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Author Topic: Malnati Deep Dish with Semolina  (Read 337878 times)

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Offline Chicago Bob

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Re: Malnati Deep Dish with Semolina
« Reply #860 on: September 15, 2019, 11:37:30 AM »
Well, I gave this recipe a try and I must say it is really good. I especially love how easy it was to form the dough in the pan. I used the butter flavored crisco in the pan and that dough held like glue. I used the recipe with the 15% semolina and made enough for two 9" pies.Anyway, kids and I both enjoyed it very much.

  Looks great Calli..... And welcome to the forum!!  :chef:
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Offline Mjs16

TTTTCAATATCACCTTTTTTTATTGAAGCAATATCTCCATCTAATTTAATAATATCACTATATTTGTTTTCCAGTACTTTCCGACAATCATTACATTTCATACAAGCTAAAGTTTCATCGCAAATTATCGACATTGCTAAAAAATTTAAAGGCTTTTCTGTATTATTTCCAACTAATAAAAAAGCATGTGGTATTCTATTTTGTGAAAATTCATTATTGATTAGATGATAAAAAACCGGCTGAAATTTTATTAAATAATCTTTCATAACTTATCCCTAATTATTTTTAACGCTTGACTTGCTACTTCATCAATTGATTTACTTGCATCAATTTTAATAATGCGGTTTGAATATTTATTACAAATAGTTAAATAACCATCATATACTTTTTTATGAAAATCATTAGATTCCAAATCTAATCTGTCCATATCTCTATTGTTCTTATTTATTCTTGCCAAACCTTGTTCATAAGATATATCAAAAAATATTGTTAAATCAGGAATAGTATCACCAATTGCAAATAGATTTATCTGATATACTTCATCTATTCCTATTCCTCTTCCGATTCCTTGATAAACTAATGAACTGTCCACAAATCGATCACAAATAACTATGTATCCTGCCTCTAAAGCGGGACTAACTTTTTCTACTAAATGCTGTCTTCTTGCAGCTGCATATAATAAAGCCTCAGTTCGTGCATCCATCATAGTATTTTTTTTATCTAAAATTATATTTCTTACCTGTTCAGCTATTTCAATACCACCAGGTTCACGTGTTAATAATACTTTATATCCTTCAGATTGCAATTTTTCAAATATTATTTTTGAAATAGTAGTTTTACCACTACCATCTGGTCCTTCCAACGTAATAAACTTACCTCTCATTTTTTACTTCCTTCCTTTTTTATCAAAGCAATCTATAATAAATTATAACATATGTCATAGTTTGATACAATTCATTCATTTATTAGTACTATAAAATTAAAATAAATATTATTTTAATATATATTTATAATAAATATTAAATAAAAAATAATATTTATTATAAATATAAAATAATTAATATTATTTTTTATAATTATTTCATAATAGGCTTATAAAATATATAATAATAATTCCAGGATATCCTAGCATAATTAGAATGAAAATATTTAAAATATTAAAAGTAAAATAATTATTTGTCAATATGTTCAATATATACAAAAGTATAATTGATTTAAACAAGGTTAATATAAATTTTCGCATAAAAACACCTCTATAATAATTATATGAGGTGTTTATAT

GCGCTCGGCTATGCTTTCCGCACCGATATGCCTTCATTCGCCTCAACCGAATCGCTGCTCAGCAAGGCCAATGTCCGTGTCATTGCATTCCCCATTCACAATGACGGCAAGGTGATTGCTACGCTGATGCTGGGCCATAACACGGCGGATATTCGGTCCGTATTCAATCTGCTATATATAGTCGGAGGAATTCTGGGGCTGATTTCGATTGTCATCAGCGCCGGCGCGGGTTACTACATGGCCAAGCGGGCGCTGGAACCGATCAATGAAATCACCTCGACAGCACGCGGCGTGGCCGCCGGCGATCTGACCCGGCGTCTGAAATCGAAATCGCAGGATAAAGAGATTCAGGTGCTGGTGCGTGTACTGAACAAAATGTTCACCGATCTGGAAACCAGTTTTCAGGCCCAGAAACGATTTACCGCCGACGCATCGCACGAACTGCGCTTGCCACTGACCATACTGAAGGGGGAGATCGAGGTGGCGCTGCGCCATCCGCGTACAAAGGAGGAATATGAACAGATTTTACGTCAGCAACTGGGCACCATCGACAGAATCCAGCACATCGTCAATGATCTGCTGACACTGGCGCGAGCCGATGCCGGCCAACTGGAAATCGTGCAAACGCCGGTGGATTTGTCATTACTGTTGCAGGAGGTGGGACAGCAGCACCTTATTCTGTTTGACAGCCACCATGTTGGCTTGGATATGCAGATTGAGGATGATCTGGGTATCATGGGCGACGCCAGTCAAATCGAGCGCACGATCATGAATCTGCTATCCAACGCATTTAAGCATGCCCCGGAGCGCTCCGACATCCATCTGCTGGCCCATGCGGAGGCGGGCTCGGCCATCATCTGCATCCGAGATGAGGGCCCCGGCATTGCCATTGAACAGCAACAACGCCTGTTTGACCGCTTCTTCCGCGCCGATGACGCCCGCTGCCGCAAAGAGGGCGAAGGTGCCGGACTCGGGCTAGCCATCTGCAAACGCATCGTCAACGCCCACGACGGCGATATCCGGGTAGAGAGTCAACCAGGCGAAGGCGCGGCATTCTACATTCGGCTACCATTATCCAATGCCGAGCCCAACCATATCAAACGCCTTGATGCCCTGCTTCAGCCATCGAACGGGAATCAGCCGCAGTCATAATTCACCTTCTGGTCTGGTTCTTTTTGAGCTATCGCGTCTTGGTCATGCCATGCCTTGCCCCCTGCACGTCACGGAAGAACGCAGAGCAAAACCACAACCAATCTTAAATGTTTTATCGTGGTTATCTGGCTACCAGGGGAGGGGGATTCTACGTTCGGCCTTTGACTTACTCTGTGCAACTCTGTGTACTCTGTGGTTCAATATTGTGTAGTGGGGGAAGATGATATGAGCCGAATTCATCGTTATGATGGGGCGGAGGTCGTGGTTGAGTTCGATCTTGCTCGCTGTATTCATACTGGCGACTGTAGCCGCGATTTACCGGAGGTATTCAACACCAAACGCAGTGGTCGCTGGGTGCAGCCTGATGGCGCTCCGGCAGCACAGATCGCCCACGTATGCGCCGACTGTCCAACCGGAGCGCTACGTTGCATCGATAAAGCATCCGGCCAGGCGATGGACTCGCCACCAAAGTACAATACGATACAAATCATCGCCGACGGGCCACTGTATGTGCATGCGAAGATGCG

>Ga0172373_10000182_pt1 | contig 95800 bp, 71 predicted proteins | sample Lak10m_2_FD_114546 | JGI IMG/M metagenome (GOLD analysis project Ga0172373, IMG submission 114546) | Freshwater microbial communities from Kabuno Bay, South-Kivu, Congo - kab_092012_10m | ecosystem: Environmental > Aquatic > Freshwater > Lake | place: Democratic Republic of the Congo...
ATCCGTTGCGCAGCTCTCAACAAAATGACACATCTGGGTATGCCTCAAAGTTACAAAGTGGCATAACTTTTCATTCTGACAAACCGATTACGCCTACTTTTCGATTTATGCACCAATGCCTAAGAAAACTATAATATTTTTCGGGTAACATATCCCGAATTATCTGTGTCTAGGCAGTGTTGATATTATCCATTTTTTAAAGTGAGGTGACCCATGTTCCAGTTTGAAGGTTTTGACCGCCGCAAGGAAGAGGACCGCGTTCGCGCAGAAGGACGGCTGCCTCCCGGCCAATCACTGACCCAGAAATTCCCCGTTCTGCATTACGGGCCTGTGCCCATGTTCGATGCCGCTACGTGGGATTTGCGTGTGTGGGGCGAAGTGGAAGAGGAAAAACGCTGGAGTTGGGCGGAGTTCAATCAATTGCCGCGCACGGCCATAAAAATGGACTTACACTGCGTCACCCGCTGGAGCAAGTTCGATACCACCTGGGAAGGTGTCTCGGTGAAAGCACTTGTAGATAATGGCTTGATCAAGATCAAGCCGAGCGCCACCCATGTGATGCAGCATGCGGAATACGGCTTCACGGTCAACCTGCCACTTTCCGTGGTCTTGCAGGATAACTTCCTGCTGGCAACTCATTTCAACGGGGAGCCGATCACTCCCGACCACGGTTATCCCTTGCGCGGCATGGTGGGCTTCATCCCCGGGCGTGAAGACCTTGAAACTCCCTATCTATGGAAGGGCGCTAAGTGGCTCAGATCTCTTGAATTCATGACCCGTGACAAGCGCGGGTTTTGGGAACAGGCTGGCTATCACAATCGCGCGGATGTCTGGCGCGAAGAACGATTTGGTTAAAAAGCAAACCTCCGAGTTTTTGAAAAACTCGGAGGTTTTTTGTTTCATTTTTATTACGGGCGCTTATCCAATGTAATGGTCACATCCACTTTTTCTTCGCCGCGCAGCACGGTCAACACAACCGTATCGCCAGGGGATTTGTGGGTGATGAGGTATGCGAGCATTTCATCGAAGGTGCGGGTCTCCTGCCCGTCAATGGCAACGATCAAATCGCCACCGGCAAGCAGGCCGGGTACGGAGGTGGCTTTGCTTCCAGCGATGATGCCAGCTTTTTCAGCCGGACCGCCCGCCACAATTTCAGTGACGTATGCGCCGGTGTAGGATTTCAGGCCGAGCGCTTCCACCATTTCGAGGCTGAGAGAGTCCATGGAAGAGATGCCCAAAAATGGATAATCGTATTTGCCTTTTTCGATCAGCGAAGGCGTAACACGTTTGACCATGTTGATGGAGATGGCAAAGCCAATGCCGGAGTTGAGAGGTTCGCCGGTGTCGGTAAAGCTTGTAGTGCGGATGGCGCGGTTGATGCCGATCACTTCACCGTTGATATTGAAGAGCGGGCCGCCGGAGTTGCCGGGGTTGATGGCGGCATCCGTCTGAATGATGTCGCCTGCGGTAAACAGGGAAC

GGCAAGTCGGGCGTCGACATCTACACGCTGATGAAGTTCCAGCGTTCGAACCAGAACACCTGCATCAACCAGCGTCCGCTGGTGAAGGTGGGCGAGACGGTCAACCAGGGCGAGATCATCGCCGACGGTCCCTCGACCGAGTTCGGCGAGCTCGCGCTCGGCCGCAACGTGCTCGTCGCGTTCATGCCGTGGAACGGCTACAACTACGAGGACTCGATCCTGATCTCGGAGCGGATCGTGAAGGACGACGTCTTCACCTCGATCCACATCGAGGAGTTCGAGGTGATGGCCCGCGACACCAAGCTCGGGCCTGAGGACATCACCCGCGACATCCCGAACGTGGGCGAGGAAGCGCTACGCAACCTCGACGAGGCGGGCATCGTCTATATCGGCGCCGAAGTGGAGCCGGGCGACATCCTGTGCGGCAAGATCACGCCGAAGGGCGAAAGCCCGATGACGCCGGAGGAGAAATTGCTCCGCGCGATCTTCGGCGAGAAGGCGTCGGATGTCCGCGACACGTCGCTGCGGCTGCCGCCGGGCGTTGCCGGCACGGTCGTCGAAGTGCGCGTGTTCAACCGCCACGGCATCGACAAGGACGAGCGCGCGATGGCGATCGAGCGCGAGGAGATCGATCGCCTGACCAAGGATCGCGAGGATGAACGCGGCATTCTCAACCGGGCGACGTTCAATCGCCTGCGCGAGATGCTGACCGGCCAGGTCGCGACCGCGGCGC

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Re: Malnati Deep Dish with Semolina
« Reply #861 on: October 21, 2019, 06:38:24 PM »
Do you simply omit the semolina or do you compensate with more flour?

Offline Garvey

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Re: Malnati Deep Dish with Semolina
« Reply #862 on: October 22, 2019, 12:39:24 PM »
Do you simply omit the semolina or do you compensate with more flour?

If you are asking about the recipe in post #1 of this thread, you need to compensate.  You need the flour total to add up to the bigger number.  That is how the recipe was written if you go back and re-read it carefully, including the note marked with three asterisks (***).  Yes, it's hard to understand without the explanation in the notes.  HTH.

IOW, using that example, you actually need the total listed in the asterisked note, 190.25 g (161.71 g all-purpose + 28.54 g semolina = 190.25 g; or if you are not using semolina, 190.25 g all-purpose + 0.00 g semolina = 190.25 g).

« Last Edit: October 22, 2019, 12:44:19 PM by Garvey »

Offline camanodawg

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Re: Malnati Deep Dish with Semolina